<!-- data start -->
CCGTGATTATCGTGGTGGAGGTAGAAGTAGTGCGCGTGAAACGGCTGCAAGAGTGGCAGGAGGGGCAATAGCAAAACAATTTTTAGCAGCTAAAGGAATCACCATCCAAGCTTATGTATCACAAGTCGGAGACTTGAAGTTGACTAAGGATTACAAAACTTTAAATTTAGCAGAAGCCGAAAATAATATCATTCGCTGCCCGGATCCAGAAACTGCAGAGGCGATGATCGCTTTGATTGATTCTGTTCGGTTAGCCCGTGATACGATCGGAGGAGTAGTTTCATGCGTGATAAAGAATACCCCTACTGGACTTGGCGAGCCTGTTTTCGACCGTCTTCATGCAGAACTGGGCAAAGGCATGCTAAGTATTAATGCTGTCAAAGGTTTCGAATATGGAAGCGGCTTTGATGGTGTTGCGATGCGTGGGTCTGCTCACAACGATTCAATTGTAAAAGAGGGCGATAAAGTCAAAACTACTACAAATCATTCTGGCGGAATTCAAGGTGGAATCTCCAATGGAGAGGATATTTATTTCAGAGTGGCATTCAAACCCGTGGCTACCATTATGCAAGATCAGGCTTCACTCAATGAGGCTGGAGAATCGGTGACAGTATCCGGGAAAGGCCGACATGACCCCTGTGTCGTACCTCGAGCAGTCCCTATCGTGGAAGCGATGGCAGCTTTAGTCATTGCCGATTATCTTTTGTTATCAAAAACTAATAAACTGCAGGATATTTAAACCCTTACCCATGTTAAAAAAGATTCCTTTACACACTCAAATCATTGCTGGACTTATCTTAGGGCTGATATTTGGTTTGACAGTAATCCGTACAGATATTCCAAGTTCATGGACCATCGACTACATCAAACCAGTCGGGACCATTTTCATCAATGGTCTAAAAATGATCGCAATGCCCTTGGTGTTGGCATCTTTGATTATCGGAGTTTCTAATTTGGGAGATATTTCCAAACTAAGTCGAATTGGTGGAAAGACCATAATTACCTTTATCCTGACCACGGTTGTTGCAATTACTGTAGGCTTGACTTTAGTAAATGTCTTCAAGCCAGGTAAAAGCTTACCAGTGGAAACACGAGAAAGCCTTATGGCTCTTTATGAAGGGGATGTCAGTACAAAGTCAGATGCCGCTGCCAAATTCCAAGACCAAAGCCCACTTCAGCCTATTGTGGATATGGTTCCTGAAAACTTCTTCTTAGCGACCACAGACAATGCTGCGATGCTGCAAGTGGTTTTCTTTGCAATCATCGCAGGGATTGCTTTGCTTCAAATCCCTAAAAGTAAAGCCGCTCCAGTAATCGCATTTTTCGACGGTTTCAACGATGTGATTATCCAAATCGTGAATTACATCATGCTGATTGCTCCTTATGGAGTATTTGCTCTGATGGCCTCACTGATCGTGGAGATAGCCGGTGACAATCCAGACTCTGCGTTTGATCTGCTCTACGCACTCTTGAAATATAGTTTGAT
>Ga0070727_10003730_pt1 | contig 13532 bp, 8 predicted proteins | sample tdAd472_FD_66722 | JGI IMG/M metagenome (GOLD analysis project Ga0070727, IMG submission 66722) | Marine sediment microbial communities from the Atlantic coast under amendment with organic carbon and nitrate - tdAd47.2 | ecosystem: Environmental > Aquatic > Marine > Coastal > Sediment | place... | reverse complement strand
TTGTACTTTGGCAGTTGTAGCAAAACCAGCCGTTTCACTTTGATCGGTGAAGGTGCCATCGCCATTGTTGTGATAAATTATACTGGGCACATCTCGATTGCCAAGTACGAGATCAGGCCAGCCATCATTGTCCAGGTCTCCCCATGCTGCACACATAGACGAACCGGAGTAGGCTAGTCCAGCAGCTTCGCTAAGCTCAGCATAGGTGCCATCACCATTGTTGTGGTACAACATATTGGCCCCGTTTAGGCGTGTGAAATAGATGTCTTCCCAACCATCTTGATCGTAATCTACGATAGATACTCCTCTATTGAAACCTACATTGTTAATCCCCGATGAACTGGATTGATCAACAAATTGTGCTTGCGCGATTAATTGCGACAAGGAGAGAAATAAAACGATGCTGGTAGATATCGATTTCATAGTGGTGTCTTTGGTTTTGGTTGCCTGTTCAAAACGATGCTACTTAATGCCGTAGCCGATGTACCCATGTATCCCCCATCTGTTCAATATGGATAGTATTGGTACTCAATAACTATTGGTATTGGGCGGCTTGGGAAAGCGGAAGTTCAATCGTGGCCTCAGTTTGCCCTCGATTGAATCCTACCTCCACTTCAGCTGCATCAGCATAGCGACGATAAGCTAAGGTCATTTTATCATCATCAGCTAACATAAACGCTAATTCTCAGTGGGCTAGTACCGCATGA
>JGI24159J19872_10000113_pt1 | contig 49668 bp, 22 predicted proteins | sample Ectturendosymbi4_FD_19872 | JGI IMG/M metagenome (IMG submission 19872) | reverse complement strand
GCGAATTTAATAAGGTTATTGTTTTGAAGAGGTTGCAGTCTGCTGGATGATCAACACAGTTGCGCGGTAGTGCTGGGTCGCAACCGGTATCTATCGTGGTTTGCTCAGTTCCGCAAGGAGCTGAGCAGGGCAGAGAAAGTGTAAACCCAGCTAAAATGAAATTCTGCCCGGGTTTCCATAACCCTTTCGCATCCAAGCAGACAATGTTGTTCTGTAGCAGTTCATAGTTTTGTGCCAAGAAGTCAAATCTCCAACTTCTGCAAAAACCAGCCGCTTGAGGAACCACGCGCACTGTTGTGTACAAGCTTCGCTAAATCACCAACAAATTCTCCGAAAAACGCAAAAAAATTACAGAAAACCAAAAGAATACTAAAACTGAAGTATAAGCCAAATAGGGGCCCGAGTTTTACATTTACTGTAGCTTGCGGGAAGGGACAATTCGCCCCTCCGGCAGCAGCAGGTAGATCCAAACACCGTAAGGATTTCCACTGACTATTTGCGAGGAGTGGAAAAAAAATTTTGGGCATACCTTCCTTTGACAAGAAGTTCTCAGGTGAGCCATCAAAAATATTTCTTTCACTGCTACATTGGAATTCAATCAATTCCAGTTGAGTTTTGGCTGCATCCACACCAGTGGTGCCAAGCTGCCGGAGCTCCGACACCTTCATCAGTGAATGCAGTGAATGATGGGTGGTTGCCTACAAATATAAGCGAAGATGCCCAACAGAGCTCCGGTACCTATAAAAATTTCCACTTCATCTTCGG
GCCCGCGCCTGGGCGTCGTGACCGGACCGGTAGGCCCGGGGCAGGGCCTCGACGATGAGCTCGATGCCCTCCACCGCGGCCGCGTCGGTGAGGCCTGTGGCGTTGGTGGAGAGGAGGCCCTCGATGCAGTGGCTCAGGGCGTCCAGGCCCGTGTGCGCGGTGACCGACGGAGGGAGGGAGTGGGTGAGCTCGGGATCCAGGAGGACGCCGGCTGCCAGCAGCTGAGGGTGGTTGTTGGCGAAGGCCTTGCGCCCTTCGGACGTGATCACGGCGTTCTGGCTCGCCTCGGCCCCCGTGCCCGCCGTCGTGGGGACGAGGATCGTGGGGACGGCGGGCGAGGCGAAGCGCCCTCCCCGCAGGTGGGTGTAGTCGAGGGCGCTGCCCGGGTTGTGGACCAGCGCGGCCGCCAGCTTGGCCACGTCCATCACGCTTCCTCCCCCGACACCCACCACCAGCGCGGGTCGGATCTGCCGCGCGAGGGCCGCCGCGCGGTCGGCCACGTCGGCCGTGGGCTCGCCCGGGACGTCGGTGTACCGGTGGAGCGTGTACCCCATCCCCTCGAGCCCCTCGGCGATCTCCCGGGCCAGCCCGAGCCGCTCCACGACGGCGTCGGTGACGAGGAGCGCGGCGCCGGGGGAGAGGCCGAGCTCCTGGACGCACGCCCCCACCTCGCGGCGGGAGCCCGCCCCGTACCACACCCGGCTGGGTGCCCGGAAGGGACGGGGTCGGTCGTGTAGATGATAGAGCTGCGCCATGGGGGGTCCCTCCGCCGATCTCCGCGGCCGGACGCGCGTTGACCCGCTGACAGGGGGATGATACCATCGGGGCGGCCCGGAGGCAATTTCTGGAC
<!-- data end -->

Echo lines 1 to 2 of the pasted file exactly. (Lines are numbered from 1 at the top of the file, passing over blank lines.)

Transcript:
CCGTGATTATCGTGGTGGAGGTAGAAGTAGTGCGCGTGAAACGGCTGCAAGAGTGGCAGGAGGGGCAATAGCAAAACAATTTTTAGCAGCTAAAGGAATCACCATCCAAGCTTATGTATCACAAGTCGGAGACTTGAAGTTGACTAAGGATTACAAAACTTTAAATTTAGCAGAAGCCGAAAATAATATCATTCGCTGCCCGGATCCAGAAACTGCAGAGGCGATGATCGCTTTGATTGATTCTGTTCGGTTAGCCCGTGATACGATCGGAGGAGTAGTTTCATGCGTGATAAAGAATACCCCTACTGGACTTGGCGAGCCTGTTTTCGACCGTCTTCATGCAGAACTGGGCAAAGGCATGCTAAGTATTAATGCTGTCAAAGGTTTCGAATATGGAAGCGGCTTTGATGGTGTTGCGATGCGTGGGTCTGCTCACAACGATTCAATTGTAAAAGAGGGCGATAAAGTCAAAACTACTACAAATCATTCTGGCGGAATTCAAGGTGGAATCTCCAATGGAGAGGATATTTATTTCAGAGTGGCATTCAAACCCGTGGCTACCATTATGCAAGATCAGGCTTCACTCAATGAGGCTGGAGAATCGGTGACAGTATCCGGGAAAGGCCGACATGACCCCTGTGTCGTACCTCGAGCAGTCCCTATCGTGGAAGCGATGGCAGCTTTAGTCATTGCCGATTATCTTTTGTTATCAAAAACTAATAAACTGCAGGATATTTAAACCCTTACCCATGTTAAAAAAGATTCCTTTACACACTCAAATCATTGCTGGACTTATCTTAGGGCTGATATTTGGTTTGACAGTAATCCGTACAGATATTCCAAGTTCATGGACCATCGACTACATCAAACCAGTCGGGACCATTTTCATCAATGGTCTAAAAATGATCGCAATGCCCTTGGTGTTGGCATCTTTGATTATCGGAGTTTCTAATTTGGGAGATATTTCCAAACTAAGTCGAATTGGTGGAAAGACCATAATTACCTTTATCCTGACCACGGTTGTTGCAATTACTGTAGGCTTGACTTTAGTAAATGTCTTCAAGCCAGGTAAAAGCTTACCAGTGGAAACACGAGAAAGCCTTATGGCTCTTTATGAAGGGGATGTCAGTACAAAGTCAGATGCCGCTGCCAAATTCCAAGACCAAAGCCCACTTCAGCCTATTGTGGATATGGTTCCTGAAAACTTCTTCTTAGCGACCACAGACAATGCTGCGATGCTGCAAGTGGTTTTCTTTGCAATCATCGCAGGGATTGCTTTGCTTCAAATCCCTAAAAGTAAAGCCGCTCCAGTAATCGCATTTTTCGACGGTTTCAACGATGTGATTATCCAAATCGTGAATTACATCATGCTGATTGCTCCTTATGGAGTATTTGCTCTGATGGCCTCACTGATCGTGGAGATAGCCGGTGACAATCCAGACTCTGCGTTTGATCTGCTCTACGCACTCTTGAAATATAGTTTGAT
>Ga0070727_10003730_pt1 | contig 13532 bp, 8 predicted proteins | sample tdAd472_FD_66722 | JGI IMG/M metagenome (GOLD analysis project Ga0070727, IMG submission 66722) | Marine sediment microbial communities from the Atlantic coast under amendment with organic carbon and nitrate - tdAd47.2 | ecosystem: Environmental > Aquatic > Marine > Coastal > Sediment | place... | reverse complement strand